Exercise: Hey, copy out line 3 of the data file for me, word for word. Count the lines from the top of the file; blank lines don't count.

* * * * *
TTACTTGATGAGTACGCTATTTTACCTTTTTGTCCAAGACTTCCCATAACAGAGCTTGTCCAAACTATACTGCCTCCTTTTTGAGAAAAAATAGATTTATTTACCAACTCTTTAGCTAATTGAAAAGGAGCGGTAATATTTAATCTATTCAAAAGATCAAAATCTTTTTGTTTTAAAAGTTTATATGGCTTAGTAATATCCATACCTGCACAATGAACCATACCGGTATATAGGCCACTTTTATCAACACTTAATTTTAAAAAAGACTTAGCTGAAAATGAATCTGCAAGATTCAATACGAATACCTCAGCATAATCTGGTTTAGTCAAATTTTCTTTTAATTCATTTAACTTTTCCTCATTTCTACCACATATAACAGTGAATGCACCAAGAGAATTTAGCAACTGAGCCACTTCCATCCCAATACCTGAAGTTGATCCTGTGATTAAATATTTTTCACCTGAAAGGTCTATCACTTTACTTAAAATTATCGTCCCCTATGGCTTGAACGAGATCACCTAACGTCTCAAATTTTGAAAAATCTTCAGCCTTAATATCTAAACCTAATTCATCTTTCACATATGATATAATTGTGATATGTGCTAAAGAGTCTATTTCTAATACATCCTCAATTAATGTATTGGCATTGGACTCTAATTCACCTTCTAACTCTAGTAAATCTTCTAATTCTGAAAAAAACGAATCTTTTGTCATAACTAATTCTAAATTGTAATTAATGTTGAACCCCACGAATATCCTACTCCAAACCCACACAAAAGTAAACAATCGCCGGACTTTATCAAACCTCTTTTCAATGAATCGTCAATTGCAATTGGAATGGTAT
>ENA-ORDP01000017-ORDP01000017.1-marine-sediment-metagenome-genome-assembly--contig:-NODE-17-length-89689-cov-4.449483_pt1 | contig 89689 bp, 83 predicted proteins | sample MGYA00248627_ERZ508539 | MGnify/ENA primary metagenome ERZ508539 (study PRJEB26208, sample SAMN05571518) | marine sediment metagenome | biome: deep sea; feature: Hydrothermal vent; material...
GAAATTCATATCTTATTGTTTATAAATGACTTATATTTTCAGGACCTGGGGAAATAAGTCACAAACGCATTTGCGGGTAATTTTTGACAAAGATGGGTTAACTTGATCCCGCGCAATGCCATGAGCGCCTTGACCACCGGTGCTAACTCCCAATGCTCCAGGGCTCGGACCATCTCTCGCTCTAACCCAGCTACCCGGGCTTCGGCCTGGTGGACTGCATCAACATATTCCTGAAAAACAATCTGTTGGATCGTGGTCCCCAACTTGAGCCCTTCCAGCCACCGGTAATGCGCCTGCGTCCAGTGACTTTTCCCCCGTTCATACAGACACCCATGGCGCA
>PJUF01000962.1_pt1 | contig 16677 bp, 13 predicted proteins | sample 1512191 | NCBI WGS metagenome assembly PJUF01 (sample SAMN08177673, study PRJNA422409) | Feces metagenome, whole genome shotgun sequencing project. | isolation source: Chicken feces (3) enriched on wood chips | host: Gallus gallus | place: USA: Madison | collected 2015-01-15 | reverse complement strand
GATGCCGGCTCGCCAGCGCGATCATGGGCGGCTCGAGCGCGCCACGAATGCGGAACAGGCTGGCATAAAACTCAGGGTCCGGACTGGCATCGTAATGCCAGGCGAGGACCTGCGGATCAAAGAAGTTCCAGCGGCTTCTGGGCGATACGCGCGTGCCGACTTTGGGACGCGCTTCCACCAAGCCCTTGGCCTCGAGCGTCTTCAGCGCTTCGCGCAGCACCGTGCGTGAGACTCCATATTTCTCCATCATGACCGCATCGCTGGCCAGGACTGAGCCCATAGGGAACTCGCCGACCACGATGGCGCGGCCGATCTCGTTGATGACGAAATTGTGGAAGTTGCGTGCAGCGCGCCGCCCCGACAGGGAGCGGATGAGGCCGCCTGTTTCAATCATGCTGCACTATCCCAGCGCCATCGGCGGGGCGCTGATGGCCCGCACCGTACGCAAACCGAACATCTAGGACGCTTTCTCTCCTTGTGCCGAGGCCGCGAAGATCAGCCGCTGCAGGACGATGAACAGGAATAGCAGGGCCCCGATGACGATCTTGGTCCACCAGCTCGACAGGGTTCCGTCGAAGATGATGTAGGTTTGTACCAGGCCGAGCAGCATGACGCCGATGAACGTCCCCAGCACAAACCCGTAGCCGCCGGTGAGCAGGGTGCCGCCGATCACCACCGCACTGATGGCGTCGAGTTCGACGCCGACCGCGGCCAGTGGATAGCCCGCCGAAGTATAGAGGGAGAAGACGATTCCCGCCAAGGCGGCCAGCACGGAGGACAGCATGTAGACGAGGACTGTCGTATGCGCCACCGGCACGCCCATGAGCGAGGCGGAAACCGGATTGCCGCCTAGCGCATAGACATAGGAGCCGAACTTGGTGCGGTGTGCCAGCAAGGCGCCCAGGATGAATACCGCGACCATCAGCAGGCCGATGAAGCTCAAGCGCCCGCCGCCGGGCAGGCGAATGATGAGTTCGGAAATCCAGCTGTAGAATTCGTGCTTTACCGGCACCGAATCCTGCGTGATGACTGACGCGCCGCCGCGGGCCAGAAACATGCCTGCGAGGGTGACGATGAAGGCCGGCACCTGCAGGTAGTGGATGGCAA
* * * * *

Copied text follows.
GAAATTCATATCTTATTGTTTATAAATGACTTATATTTTCAGGACCTGGGGAAATAAGTCACAAACGCATTTGCGGGTAATTTTTGACAAAGATGGGTTAACTTGATCCCGCGCAATGCCATGAGCGCCTTGACCACCGGTGCTAACTCCCAATGCTCCAGGGCTCGGACCATCTCTCGCTCTAACCCAGCTACCCGGGCTTCGGCCTGGTGGACTGCATCAACATATTCCTGAAAAACAATCTGTTGGATCGTGGTCCCCAACTTGAGCCCTTCCAGCCACCGGTAATGCGCCTGCGTCCAGTGACTTTTCCCCCGTTCATACAGACACCCATGGCGCA